The Mapothers in Ireland

The first reference to the Mapothers (sometimes Maypowder) in Ireland is found in 1588 to Richard Mapother Sheriff, of Roscommon.

This was during the reign of Queen Elizabeth 1. By the early 1600’s the Mapothers were granted land in Co. Roscommon and they established their main Residence here in Kilteevan. They intermarried with the Croftons, Nugents, Kellys, and Taylors of Swords, Co. Dublin. The family’s reputation has been heralded as that of a kindly landlord regime. Master Tom and his sisters Harriet and Mary were directly involved with the local community. They contributed financial support each year to the Kilteevan Catholic School. Samuel Lewis in “A Topographical Dictionary of Ireland”, 1837, states that Mrs. Mapother contributed £5 annually to one of the two private schools in the locality. The site for the first ‘formal’ school was given by John E. Mapother and the Mapothers were always trustees of the schools. They were also associated with the school in Cloonmore. The late Canon Kilmartin (a native of the parish) spoke of the “extraordinary kindness of the Mapothers to the people of Kilteevan when history demanded otherwise”.

In the material collected by the Folklore Commission on the parish in 1957-58 (Main Manuscript Collection) we get snippets of details which verify their kindness –

All of Mapother’s tenants who had their holdings adjacent to the bank had turbary rights. The turf bank was the property of the tenant and they did not have to pay rent on it. (M.MS. 1506, p506) If it was a bad year and there was no turf saved Tom Mapother would never see his tenants short of fuel and would give them access to trees (M.MS.1506, p507). Wood (larch) was also given for boat making. (M.MS. 1507, p.7)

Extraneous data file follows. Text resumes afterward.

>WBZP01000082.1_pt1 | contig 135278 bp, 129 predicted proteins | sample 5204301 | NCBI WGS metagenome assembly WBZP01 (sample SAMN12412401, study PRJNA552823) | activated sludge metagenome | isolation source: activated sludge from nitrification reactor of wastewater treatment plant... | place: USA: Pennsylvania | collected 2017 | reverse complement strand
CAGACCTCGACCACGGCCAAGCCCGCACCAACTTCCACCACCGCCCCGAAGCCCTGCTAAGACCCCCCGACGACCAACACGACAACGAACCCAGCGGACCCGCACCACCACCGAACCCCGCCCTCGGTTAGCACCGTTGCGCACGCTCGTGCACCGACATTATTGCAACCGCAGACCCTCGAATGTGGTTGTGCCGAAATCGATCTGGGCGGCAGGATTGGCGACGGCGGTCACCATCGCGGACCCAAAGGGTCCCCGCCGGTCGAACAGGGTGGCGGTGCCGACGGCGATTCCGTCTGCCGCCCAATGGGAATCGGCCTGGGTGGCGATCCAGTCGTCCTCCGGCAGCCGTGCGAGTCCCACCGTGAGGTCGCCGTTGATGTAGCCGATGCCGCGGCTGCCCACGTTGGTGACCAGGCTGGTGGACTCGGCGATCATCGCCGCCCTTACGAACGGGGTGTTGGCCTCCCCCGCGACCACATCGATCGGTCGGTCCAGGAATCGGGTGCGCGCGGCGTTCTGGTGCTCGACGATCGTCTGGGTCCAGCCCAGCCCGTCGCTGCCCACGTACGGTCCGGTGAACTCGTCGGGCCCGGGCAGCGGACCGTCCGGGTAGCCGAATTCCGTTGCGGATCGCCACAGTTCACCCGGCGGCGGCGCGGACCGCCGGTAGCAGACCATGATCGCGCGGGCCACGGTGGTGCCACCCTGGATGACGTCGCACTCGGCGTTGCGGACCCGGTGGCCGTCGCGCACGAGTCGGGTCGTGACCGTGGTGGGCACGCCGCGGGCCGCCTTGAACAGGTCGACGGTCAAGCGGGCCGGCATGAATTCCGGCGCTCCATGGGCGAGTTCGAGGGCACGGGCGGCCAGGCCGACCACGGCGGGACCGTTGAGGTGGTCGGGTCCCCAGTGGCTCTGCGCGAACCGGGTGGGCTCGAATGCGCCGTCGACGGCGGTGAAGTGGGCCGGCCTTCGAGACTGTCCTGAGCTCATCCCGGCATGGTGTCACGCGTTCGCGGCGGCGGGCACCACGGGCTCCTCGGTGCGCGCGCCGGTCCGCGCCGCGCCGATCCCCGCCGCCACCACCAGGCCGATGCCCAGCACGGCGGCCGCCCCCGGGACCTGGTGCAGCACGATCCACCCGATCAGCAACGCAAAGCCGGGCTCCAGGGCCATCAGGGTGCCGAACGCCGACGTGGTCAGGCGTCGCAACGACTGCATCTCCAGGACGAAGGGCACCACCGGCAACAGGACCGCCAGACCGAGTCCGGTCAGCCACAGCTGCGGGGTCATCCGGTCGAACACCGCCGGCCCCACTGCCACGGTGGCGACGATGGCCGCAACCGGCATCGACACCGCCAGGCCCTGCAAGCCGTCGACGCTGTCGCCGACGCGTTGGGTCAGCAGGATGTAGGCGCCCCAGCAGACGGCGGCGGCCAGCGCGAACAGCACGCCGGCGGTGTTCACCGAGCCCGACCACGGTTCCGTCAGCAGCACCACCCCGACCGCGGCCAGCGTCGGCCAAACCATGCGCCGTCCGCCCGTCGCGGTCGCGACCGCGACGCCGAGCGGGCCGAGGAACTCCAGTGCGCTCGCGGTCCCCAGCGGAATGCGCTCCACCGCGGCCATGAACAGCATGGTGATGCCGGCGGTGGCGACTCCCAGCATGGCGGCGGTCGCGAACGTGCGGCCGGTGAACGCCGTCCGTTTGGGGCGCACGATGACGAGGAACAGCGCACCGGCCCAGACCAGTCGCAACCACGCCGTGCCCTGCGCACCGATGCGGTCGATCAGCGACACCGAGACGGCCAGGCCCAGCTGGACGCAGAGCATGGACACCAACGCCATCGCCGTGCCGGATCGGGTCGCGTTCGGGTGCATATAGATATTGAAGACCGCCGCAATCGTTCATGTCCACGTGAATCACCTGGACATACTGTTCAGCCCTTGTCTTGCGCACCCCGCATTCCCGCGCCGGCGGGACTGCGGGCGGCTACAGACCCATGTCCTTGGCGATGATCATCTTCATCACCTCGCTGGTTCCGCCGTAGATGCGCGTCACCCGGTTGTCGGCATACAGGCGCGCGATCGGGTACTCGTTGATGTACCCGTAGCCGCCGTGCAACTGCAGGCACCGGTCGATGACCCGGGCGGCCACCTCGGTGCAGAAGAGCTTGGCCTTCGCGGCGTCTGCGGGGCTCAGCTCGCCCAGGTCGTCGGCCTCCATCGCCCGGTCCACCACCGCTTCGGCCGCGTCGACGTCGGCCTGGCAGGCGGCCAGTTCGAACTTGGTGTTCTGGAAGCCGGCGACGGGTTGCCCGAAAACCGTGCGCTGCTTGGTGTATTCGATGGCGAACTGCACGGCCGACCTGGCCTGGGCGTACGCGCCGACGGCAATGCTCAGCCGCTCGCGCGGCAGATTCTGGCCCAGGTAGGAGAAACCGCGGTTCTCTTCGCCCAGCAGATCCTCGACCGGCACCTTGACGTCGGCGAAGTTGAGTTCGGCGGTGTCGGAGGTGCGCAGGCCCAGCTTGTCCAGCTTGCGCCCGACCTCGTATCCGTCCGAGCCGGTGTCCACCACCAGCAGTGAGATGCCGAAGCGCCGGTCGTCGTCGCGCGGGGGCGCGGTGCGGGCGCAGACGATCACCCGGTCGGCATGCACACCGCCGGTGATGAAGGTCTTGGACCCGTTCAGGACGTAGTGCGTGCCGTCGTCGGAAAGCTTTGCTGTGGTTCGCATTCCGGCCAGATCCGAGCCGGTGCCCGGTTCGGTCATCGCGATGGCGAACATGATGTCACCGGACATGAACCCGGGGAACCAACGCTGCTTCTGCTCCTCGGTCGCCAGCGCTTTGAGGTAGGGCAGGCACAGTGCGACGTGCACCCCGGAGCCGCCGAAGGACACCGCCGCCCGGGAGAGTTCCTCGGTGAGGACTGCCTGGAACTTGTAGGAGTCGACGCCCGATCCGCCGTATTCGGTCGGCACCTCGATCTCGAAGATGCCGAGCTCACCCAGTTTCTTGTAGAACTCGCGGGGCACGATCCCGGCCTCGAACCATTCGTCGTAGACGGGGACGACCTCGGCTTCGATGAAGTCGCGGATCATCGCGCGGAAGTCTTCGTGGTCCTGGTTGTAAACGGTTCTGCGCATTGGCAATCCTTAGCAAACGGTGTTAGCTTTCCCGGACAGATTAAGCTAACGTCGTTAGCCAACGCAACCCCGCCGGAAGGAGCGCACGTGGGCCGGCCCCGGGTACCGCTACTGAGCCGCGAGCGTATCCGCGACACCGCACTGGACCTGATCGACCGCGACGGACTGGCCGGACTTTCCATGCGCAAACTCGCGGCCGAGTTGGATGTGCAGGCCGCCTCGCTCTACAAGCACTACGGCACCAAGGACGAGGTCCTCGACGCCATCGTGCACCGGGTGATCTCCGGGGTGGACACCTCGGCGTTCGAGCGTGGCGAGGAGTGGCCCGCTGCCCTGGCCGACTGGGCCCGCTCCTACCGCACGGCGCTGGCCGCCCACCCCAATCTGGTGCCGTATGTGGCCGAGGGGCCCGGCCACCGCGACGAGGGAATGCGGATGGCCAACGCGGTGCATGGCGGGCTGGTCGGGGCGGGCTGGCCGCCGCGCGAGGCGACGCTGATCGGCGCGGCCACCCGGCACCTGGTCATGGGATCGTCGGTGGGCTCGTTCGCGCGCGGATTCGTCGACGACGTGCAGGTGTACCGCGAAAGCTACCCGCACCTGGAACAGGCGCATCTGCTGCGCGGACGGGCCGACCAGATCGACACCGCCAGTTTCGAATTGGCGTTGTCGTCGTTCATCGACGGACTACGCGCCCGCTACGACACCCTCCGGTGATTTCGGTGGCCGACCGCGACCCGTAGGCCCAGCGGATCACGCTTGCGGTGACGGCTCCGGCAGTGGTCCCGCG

A bonfire was held on St. Johns Eve (June 23rd) in Kilteevan, just off the road, at the back entrance to the Mapother Estate. A large crowd of people gathered from miles around with plenty of music and dance into the early morning. Seven or eight loads of turf were brought to it. Everyone contributed some turf. Tom Mapother’s servant and horses would go to the bog and cart the turf to the site. A barrel of coals was brought from the nearest house to light the bonfire. Thomas and the two ladies (Harriet and Mary) always attended the bonfire. (M.MS. 1506, p417-418)

In addition to the latter, when a grave was being filled in the tradition at the time was to fill in to about 1 foot above ground level. Then it had to be ‘sodded’. The sods for the grave were always taken from another field. Thomas Mapother did not object to sods being taken from his land. About sixteen sods were needed and it was custom to cut three extra and these were left on the wall of the graveyard. (M.MS. 1506, p482-483) On St. Patricks Day the local children (often up to thirty) would go down to Kilteevan house after second mass. Miss Mary and Harriet would give each child a ‘badge’ – they would cut out a round piece of cardboard and criss cross it with different coloured ribbons (M.MS. 1506, p327).

The Last of the Mapothers in Kilteevan

Harriet Mapother died in 1907. Thomas Austin Patrick Mapother (Master Tom) lived in Kilteevan House until his death in 1919. Kilteevan house and estate became the property of Dillon Edward Mapother who lived in Louisville, Kentucky, USA. At the request of Thomas, prior to his death, his sister Mary was allowed to live in Kilteevan house until her death in 1932 aged 96 years. Dillon Edward Mapother died in 1933, whereupon his wife sold the estate and Kilteevan house to the Irish Land Commission. The sale was a protracted matter and not completed until the late 1930‘s, leading to the house falling into disrepair. Locals recall attending dances in the ballroom of Kilteevan House when it was in the ownership of the Land Commission prior to its demolition. The estate was broken up and the lands sold in 1942. Professor Edward Dillon Mapother, who was born in 1835, was an eminent Dublin surgeon, dermatologist, and President of the Royal College of Surgeons. He died in London in 1908. His son Dr. Edward, a noted London psychiatrist, died in 1940. To this day some Mapothers still live in Dublin but it is the Mapothers of Kilteevan that will always be remembered for their generosity and commitment to their local community.